European directive: 45% renewable energy sources by 2030
The EU’s Industry, Research and Energy Committee agrees to increase the overall share of renewables in European energy production. By 2030, 45% of energy demand must come from renewable sources. In addition, energy consumption must be reduced by 40%. This aims to contribute to greater climate neutrality and greater security of supply in the EU as part of the European Green Deal.
The Socialist Group reaches an agreement with the political groups of the European Parliament in the Committee on Industry, Research and Energy on renewable energies Directive. The agreement provides for an increase in the overall share of renewables in EU energy production. By 2030, 45% of energy needs will come from renewable sources, not 40% as previously predicted.
Nicolás González Casares, negotiator for the S&D group, says the focus should be on promoting only sustainable types of energy. This includes promoting green hydrogen in addition to bio, solar and wind energy.
Energy efficiency agreement: 40% less energy consumption
The Committee on Industry, Research and Energy not only endorsed the increased use of renewable energies, but also spoke out in favor of increased energy efficiency. In a legislative proposal, the Socialist Group calls for a 40% reduction in energy consumption compared to 2007, which would oblige each EU Member State to reduce its own energy consumption by 2% per year by by 2030. The proposal aims to protect low-income households from excessive burden when switching to renewable energy.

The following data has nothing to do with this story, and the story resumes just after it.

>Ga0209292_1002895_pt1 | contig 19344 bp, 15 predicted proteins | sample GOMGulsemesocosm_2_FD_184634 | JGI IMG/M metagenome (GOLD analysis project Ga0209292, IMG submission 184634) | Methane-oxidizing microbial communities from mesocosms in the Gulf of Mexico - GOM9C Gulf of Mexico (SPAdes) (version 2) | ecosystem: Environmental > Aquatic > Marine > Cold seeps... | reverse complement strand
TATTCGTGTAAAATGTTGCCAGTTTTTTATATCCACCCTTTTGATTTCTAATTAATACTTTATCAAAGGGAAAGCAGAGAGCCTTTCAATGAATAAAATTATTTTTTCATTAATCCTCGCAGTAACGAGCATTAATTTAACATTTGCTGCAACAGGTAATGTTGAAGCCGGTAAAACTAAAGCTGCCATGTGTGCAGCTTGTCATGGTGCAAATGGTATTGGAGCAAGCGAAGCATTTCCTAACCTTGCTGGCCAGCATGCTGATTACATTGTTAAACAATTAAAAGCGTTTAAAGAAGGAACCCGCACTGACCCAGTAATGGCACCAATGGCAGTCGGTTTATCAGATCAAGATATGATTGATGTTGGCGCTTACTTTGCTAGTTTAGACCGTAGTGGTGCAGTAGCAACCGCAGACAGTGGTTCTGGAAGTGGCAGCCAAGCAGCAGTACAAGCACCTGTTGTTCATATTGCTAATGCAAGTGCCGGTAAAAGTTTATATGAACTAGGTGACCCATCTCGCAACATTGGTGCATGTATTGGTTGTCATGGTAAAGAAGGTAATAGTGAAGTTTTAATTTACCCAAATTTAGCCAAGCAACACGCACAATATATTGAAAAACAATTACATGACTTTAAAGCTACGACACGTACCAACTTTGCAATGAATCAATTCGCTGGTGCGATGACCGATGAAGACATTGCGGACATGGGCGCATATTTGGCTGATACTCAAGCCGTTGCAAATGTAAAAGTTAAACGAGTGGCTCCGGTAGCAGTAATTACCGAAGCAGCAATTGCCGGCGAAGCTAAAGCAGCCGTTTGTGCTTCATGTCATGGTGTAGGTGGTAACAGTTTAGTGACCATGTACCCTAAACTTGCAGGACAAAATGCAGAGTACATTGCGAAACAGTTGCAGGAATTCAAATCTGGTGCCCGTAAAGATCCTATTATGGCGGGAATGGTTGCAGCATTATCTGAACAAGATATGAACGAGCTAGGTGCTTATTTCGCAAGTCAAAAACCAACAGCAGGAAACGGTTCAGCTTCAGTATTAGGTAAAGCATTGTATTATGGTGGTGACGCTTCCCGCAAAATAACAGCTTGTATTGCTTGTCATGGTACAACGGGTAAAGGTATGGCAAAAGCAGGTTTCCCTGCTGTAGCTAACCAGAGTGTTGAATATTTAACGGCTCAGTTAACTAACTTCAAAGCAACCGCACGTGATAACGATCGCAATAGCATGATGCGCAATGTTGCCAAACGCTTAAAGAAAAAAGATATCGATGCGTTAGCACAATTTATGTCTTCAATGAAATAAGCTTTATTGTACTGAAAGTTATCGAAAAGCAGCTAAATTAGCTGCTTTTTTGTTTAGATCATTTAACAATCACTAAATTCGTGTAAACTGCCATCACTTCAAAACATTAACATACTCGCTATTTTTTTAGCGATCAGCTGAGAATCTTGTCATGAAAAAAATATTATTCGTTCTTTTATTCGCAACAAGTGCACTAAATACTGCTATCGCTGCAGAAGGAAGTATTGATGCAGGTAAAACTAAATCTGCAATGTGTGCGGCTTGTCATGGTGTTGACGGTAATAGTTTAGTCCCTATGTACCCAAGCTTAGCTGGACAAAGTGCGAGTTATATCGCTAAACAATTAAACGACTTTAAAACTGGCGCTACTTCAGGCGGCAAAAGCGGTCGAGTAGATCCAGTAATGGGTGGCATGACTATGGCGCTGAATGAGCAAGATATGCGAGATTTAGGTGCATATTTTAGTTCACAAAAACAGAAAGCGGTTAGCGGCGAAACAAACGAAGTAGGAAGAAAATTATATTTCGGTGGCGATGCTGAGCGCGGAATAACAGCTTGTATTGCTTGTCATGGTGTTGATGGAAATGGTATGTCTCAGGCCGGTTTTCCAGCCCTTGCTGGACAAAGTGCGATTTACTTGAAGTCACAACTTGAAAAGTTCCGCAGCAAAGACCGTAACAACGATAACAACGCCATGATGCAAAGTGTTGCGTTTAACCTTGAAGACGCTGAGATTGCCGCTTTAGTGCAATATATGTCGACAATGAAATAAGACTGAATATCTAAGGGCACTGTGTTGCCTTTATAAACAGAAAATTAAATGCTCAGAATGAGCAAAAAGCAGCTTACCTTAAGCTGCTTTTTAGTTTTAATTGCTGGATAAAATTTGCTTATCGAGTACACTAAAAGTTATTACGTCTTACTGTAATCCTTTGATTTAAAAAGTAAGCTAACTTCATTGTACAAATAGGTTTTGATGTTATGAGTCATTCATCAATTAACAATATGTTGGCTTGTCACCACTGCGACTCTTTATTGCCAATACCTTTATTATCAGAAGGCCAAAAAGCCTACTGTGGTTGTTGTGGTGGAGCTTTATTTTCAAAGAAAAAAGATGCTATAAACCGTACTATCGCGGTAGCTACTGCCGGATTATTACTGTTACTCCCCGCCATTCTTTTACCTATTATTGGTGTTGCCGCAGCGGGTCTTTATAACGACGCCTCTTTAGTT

“REDUCING ENERGY CONSUMPTION IS GOOD FOR BOTH YOUR POCKET AND THE PLANET. THIS IS WHY WE NEED BINDING ENERGY EFFICIENCY TARGETS AT NATIONAL LEVEL,” SAYS NIELS FUGLSANG (S&D).
Green Deal: the European Union will become climate neutral by 2050
With the Green Deal, the 27 EU Member States have pledged to become climate neutral by 2050. To achieve this, we must in particular reduce greenhouse gas emissions. Before the COVID-19 pandemic, greenhouse gas emissions amounted to 3.7 billion tonnes of CO2, 24% less than in 1990.
The EU countries of Central and Eastern Europe, in particular, have achieved considerable reductions over the past three decades. However, much of this is not due to the use of renewable energy or energy-saving measures, but to the major industrial downsizing of the 1990s.
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